“Using life insurance successfully can be a complicated – and sometimes very complicated—wealth planning exercise,” Joseph Darby III and Kimberly Furnald write in Financial Advisor Magazine. The authors aren’t referring to the use of insurance as a way to provide a death benefit to help support dependents in the event of an untimely death, but to various ways of taking advantage of certain tax benefits that cash value life insurance can provide to the still-living along with their heirs.
At Geyer Law, where we are board certified trust and estate attorneys*, we are particularly interested in several provisions of the SECURE Act. In fact, last year in our Geyer Law blog we discussed an estate planning technique in which clients draw down their IRA balances (taking advantage of today’s low tax rates), using those withdrawals to pay annual life insurance premiums for policies held inside Irrevocable Life Insurance Trusts. The benefit of an ILIT is that life insurance is owned outside the estate of the insured and therefore greatly enhances the after-estate tax wealth enjoyed by the insured’s spouse and/or heirs.
While at Geyer Law, we do not sell life insurance, working with each client’s insurance and tax advisors to formulate plans, we advise many business owner clients and are therefore interested in the ways life insurance can be used to fund buy-sell agreements between partners. A buy-sell is a legal arrangement in which either the entity or the business owners agree to buy out the equity of a deceased owner. A problem arises, however, when insurance proceeds are paid into the taxable estate of the owner who died. The solution lies in arranging for the proceeds to be paid tax-free into a life insurance trust for the spouse and other heirs.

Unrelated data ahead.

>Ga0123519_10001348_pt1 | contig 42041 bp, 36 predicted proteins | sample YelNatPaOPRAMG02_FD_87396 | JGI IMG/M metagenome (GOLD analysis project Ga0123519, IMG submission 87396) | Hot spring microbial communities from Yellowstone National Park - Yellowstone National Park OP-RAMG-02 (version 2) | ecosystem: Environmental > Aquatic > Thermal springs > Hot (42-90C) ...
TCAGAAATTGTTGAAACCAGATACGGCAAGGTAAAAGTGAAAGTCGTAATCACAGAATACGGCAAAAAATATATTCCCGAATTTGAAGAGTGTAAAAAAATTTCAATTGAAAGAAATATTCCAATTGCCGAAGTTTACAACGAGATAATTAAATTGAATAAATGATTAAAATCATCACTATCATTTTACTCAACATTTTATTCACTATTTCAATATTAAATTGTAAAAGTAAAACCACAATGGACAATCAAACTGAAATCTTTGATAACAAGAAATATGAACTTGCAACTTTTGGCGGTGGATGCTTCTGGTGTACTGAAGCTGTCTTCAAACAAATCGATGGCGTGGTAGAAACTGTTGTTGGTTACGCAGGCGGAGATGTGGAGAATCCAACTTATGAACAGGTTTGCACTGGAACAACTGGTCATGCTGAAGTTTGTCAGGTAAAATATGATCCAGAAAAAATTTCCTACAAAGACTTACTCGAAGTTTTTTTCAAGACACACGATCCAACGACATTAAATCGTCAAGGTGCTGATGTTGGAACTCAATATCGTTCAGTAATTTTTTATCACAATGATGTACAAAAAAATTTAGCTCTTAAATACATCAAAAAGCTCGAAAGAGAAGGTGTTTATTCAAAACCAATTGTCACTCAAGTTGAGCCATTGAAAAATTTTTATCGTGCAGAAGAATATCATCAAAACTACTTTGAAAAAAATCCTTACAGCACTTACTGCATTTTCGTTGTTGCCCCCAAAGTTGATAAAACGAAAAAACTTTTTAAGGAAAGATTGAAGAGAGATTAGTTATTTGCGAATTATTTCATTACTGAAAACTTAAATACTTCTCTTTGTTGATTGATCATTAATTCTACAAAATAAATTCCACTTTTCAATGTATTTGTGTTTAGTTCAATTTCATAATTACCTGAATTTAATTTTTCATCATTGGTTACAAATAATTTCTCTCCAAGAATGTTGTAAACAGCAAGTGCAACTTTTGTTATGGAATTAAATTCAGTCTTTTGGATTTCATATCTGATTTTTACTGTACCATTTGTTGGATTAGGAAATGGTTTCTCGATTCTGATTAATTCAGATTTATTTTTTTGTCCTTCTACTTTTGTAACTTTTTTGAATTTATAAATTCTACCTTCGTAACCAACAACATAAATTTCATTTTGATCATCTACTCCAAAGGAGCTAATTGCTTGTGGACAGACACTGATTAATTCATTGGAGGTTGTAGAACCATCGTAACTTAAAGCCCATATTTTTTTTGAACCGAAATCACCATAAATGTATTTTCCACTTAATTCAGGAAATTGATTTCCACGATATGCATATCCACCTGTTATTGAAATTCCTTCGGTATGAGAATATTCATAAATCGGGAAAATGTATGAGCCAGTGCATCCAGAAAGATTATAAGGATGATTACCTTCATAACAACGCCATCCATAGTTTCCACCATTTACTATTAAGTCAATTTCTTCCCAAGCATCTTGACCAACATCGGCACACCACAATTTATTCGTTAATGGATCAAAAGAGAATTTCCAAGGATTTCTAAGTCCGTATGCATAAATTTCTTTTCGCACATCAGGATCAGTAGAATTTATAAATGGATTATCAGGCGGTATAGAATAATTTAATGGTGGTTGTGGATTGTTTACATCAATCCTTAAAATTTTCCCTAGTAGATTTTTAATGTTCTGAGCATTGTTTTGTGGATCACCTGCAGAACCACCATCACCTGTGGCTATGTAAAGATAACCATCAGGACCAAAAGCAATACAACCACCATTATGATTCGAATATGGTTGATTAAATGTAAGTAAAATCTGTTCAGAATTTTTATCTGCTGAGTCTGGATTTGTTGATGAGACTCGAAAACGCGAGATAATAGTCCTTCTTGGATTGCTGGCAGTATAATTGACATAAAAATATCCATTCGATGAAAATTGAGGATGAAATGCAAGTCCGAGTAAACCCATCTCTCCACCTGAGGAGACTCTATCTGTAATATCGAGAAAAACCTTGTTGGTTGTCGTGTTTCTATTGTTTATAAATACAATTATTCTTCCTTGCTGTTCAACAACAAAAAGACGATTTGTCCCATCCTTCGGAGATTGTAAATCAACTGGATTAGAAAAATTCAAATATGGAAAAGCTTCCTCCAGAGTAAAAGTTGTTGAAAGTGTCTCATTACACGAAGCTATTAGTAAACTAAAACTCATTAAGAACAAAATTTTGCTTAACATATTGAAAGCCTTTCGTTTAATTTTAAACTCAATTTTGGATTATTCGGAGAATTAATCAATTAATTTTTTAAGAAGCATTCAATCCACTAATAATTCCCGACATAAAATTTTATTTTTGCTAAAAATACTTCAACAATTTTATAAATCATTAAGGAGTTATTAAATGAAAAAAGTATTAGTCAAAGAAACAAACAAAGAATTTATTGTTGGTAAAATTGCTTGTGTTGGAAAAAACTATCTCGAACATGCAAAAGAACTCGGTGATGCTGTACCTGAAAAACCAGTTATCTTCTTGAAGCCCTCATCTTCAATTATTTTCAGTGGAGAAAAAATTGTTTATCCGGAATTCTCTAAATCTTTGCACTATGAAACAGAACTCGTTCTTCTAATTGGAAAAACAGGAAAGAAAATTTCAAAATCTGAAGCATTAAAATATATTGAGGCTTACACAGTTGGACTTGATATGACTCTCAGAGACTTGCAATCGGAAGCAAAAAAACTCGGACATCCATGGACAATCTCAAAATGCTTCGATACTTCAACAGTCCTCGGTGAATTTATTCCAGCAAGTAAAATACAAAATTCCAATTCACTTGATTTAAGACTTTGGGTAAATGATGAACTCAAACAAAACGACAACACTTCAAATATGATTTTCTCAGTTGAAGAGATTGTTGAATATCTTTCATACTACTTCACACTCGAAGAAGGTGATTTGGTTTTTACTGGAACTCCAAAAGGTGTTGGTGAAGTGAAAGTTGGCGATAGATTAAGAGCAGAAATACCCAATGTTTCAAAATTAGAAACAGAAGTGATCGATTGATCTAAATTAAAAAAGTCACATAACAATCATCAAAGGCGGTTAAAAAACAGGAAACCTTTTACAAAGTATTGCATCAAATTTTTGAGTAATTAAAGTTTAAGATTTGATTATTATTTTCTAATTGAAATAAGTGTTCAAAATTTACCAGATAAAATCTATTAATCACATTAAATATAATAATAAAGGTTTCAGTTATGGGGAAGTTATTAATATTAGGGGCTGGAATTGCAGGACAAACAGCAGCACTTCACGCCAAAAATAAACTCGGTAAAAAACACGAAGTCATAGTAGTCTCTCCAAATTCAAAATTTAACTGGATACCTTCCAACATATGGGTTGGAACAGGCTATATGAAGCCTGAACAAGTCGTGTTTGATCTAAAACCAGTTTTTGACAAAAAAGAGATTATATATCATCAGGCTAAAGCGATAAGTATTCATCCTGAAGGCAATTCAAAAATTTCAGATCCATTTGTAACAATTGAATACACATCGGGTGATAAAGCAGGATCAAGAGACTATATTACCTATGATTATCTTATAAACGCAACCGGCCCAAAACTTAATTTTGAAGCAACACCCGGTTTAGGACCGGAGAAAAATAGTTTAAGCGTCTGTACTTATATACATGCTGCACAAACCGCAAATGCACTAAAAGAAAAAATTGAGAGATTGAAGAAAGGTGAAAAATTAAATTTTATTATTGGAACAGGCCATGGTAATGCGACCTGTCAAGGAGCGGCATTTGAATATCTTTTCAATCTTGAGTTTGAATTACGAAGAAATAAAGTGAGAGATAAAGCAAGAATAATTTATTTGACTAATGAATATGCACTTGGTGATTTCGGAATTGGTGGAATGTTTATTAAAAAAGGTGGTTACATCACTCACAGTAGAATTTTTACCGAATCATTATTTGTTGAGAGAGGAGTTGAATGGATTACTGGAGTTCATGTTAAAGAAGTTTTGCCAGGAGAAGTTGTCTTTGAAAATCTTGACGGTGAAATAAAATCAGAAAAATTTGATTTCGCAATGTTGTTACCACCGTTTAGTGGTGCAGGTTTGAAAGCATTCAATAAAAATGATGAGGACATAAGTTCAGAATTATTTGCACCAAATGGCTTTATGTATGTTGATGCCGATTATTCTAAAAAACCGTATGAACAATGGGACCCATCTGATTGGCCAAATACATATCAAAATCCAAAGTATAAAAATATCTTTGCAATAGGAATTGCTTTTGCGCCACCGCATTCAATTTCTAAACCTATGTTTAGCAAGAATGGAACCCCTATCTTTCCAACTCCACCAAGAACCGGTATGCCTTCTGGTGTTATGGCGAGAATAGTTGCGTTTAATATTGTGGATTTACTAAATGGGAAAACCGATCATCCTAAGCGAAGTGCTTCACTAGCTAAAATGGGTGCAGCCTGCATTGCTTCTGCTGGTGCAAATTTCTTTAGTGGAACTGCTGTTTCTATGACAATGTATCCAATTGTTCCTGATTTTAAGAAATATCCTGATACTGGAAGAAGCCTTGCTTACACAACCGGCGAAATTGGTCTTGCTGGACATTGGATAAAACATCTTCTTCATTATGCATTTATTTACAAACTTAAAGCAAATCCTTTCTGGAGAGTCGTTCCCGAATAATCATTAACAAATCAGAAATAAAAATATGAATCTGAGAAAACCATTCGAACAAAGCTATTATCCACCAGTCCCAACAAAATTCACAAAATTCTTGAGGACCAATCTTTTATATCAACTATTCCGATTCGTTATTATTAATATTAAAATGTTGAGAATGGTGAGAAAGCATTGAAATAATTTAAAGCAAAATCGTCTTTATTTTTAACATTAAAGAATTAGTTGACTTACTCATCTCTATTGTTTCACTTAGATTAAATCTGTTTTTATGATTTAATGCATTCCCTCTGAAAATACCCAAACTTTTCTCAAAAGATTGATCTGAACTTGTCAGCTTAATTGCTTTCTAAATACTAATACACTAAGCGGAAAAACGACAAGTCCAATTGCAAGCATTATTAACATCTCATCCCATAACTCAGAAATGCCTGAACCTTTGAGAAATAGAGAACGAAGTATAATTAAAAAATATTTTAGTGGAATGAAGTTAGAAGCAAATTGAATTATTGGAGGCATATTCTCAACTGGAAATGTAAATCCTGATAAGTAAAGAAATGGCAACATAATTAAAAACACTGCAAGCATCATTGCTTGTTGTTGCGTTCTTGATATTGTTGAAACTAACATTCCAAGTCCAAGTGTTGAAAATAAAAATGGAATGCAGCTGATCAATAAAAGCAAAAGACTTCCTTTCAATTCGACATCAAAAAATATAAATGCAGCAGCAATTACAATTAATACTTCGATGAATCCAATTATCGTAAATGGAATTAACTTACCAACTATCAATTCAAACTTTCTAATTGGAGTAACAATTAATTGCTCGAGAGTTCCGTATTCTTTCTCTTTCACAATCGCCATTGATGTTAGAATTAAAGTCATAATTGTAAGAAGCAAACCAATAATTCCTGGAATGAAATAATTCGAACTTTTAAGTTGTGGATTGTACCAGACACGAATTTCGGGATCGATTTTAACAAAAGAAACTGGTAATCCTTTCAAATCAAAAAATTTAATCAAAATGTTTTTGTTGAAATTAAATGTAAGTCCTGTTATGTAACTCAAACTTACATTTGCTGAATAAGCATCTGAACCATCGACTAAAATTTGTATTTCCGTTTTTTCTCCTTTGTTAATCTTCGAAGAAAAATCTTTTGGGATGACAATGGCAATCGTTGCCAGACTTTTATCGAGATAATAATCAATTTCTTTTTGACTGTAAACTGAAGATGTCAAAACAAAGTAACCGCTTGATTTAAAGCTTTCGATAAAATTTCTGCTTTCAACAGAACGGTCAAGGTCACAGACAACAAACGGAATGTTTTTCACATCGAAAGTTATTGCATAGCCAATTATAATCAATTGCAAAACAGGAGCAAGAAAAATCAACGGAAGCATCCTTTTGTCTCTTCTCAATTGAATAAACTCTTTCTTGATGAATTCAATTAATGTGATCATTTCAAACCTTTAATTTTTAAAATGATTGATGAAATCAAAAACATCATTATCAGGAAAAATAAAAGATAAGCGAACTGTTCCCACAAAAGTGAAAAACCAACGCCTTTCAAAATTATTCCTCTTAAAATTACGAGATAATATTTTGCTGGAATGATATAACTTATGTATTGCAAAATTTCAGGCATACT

“The vehicle used to transfer money after death will have to change from the IRS to the more tax-friendly life insurance,” writes Ed Slott in Financial Planning. Slott warns that “tax-deferred assets can hurt us when we’re most vulnerable if we’re not careful’. What, exactly, makes life insurance more tax-friendly than IRAs? Life insurance proceeds paid to a trust after death are income-tax free.
Another important area of estate planning in which life insurance is a useful tool is special needs planning, an important practice area at Geyer Law. The purpose of a special needs trust is to allow a disabled beneficiary to benefit from funds while not disqualifying that beneficiary from receiving governmental benefits. Life insurance can be the funding vehicle for a special needs trust.
– by Rebecca W Geyer
* Certified by the Indiana Trust and Estate Specialty Certification Board